Tired of Writing Love Poems & Wishing I Were a Terracotta Pot Instead

Late afternoon, August 27th.
It is sunny and the time when
the garden looks like it might be Eden.
I am thinking that you might be sick of me,
as one gets sick of days dragged on and
mundane conversations had in lobbies and hot,
muggy waiting rooms.

I am reading modern
poems about love and they are so all-consuming
and simultaneously soft,
the swaying silk on a drying rack that obscures
a lover’s half-lidded gaze,
perhaps squinting in the sun
perhaps risking blindness to see
the one that is worth going blind for.

and I am thinking that
I do not know
if love is like that at all. All I feel is
             the violent desire to press myself into you like an extra lump of wet clay against a
terracotta statue about to be fired or
             feeling fire & sun like it is moisturizer to be applied & reapplied each night each morning when you wake up
             when you wake up I volunteer as the wind chimes that gleam with the dew &
             do you love me adore me go blind for me are you blind for me will you lean in,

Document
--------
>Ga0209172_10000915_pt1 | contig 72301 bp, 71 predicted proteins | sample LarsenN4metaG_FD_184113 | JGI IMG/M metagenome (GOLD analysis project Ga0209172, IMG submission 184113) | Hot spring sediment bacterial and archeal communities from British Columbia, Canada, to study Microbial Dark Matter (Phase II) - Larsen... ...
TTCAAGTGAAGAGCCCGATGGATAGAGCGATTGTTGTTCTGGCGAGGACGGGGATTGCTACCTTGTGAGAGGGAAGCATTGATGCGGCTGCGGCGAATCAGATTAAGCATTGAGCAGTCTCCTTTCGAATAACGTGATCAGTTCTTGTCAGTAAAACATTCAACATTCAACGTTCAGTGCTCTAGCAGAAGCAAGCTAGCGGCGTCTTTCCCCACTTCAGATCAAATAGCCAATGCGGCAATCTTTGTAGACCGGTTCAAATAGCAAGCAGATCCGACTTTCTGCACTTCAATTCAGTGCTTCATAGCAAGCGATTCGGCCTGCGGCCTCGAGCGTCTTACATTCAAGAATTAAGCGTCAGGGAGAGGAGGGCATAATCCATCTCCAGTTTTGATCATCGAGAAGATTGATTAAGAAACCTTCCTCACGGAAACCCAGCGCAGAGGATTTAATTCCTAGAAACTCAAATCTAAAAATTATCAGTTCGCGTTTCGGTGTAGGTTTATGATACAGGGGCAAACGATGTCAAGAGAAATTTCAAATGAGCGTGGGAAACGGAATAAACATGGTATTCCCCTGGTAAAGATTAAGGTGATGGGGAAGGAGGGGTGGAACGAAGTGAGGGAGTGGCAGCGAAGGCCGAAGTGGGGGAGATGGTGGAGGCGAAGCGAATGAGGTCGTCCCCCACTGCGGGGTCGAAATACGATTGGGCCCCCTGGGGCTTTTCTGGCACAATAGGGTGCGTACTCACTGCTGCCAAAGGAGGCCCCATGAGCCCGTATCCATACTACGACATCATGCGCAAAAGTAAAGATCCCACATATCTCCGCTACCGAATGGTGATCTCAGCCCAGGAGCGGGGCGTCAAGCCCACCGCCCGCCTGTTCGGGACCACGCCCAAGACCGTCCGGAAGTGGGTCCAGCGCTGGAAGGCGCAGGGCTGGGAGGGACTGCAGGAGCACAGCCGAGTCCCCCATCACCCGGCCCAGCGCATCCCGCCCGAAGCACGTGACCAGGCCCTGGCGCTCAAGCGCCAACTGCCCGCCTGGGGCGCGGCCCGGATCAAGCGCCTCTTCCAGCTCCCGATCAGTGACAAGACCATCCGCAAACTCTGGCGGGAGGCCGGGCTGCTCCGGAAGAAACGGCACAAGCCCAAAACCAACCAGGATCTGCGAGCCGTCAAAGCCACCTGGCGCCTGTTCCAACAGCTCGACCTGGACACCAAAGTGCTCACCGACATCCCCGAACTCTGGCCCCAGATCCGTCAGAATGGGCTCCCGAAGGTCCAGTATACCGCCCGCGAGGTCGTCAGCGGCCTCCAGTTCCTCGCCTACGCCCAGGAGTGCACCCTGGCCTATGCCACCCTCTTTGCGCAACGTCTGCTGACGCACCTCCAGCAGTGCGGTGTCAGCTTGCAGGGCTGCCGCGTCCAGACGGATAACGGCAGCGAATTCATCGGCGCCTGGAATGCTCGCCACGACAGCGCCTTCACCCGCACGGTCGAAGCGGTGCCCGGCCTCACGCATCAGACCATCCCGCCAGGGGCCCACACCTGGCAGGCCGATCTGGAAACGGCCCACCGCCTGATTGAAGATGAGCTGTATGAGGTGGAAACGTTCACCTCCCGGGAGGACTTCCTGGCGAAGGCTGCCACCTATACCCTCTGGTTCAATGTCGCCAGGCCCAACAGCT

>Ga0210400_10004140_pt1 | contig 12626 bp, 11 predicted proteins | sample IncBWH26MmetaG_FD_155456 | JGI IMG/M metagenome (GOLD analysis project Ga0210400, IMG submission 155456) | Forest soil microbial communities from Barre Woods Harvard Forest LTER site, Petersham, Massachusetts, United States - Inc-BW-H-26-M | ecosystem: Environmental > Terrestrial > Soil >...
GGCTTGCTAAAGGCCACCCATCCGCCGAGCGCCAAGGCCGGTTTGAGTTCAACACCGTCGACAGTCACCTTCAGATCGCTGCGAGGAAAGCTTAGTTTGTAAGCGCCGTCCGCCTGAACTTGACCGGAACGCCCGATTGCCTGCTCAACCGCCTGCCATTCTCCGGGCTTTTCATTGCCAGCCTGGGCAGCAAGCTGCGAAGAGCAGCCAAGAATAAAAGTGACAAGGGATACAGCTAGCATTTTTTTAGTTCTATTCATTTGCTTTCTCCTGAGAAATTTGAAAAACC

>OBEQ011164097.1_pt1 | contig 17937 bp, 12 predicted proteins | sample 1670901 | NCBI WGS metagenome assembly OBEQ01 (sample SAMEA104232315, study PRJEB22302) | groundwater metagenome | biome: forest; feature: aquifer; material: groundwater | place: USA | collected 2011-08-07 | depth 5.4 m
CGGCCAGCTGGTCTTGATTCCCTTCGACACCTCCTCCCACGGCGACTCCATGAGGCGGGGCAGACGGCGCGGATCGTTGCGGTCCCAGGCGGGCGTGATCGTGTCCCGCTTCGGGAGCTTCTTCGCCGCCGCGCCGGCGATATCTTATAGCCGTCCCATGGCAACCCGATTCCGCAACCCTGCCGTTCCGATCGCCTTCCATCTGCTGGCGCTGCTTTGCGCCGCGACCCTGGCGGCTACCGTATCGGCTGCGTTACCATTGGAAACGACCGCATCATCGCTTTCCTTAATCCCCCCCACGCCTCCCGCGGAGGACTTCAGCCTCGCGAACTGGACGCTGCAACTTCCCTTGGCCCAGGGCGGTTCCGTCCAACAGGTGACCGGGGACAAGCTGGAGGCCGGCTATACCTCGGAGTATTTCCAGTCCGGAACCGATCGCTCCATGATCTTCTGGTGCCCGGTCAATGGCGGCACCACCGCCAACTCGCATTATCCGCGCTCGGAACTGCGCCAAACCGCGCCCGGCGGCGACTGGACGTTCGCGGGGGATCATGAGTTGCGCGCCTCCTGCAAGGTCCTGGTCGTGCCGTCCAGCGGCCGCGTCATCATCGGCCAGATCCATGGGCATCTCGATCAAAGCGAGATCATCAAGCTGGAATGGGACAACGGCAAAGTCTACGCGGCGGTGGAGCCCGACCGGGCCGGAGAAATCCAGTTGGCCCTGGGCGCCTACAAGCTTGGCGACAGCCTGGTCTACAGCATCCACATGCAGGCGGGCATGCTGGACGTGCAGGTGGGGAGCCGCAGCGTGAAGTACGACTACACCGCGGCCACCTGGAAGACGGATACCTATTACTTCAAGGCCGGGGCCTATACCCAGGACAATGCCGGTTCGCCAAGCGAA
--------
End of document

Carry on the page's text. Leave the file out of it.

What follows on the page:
gentle as silk, to kiss me, only to let me
             lunge for you to weld us into a torrent of hands, ribs, skulls, molten bone bleeding into one another like another summer into another autumn &
             pretend that we are not each other’s ANOTHER & forget how to count say I am your first kiss again because
             we cannot bear the passing of time quickly won’t you let me suffocate in the crook of your neck before I become just another silhouette standing in the doorway &
             stacking as much wet clay molten bone as you want but knowing you cannot sculpt a shadow cast on your floor by something that is no longer there
I am sick of writing
love poems. I would like
to write about
the rain for once,
the hyacinths. But I
             look at the flowerbeds & I think you would like these colors that the patterns remind me of the freckles on your back &
             how love can be grief or dissection or dissociation or the fired feeling of fresh fury but all-consuming and simultaneously soft

About the Author

Vanessa Y. Niu is a first generation Chinese-American spoken-word and page poet who lives in New York City. She has also written text for the modern composition scene at music institutions such as Juilliard and Interlochen.